A study by the UK HIV Drug Resistance Database (UK HDRD), published in HIV Medicine, has found that existing HIV drug resistance in the UK is likely to have little impact on a new HIV prevention strategy that uses antiretroviral drugs to reduce the risk of infection in HIV-negative people.
Recent research shows that a new HIV prevention strategy called pre-exposure prophylaxis (PrEP) could reduce the risk of HIV infection. This involves HIV-negative people at risk of acquiring HIV taking existing antiretroviral drugs before being exposed to HIV. However, research in macaque monkeys has indicated that current drug resistance in HIV-positive people could lead to the transmission of virus which PrEP cannot protect against.
The UK HDRD which is coordinated by CTU, gathers the results of most HIV drug resistance tests which are routinely performed in the UK, and is linked to the UK Collaborative HIV Cohort (UK CHIC) study which collects HIV-positive patient information. This analysis examined the resistance tests from 2,678 men who have sex with men for resistance to two HIV drugs, tenofovir and emtricitabine.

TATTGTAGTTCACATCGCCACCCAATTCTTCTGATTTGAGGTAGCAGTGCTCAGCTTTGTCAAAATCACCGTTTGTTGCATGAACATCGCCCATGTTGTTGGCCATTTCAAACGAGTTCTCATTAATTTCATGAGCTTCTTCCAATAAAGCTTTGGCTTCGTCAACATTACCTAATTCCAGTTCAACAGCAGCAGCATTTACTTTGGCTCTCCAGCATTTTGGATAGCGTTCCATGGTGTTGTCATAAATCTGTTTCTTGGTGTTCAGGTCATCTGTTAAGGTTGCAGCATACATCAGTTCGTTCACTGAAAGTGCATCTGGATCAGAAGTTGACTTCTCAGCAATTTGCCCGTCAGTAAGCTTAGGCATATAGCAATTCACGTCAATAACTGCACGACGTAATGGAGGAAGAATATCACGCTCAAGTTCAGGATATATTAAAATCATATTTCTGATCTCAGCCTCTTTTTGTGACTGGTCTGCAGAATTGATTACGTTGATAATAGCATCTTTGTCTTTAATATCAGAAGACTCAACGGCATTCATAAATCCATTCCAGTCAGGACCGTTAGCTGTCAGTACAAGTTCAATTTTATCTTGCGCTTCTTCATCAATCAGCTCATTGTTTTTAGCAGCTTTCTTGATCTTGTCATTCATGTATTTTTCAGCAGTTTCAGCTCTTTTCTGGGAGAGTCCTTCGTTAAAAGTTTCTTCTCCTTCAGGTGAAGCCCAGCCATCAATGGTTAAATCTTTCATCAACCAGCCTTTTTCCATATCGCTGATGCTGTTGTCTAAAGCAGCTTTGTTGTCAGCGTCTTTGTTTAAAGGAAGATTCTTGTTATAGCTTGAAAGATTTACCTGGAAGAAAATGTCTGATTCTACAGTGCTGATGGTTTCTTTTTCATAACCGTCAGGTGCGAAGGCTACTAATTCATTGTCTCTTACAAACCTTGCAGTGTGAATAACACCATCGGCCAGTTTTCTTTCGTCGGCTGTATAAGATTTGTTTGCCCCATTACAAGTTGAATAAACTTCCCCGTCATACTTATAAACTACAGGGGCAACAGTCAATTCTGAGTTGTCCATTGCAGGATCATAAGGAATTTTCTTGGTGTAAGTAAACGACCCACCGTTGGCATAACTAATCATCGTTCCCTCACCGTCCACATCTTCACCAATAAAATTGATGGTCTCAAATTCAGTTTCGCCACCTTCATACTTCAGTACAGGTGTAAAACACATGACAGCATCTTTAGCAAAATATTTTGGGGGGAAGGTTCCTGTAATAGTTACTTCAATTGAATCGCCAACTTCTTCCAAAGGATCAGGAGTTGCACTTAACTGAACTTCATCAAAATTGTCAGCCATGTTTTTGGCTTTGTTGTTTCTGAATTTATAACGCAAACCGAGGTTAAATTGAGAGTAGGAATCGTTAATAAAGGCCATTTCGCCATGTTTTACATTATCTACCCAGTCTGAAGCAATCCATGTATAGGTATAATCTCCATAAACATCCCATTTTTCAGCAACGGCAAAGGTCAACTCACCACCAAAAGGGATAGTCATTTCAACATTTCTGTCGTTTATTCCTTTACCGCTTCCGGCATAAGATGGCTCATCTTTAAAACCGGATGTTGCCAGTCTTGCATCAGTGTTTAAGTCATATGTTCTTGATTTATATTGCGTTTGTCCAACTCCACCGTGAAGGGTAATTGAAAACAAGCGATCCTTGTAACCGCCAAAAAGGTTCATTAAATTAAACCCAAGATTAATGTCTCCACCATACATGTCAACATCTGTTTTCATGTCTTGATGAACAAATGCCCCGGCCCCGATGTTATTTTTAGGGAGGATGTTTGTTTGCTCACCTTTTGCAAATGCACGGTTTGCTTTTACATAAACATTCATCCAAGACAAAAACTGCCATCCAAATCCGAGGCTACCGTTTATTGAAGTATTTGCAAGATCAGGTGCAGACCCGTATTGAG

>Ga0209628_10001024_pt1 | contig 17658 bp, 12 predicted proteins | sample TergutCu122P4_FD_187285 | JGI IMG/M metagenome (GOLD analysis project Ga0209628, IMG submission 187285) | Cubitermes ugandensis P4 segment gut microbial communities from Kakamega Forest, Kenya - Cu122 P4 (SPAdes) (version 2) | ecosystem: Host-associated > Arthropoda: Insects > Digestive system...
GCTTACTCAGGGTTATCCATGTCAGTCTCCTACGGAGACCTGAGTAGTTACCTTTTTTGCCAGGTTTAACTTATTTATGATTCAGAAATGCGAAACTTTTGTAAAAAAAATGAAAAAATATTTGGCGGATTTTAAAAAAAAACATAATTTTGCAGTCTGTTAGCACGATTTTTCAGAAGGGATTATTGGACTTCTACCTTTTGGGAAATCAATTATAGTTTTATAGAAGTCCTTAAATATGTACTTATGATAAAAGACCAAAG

Looking specifically at 2008, the authors found that a man having a homosexual encounter with an HIV-infectious partner (viral load greater than 50 copies/ml) had between 0.9-4.1% chance of being exposed to virus which PrEP might not have worked against.
The study also found that since 2005, levels of potential resistance to PrEP have been declining and other research suggests that the current levels of drug resistance in HIV-positive people would have a limited impact on the effectiveness of PrEP.
The authors conclude that resistance should continue to be monitored in the HIV-positive population and future PrEP studies.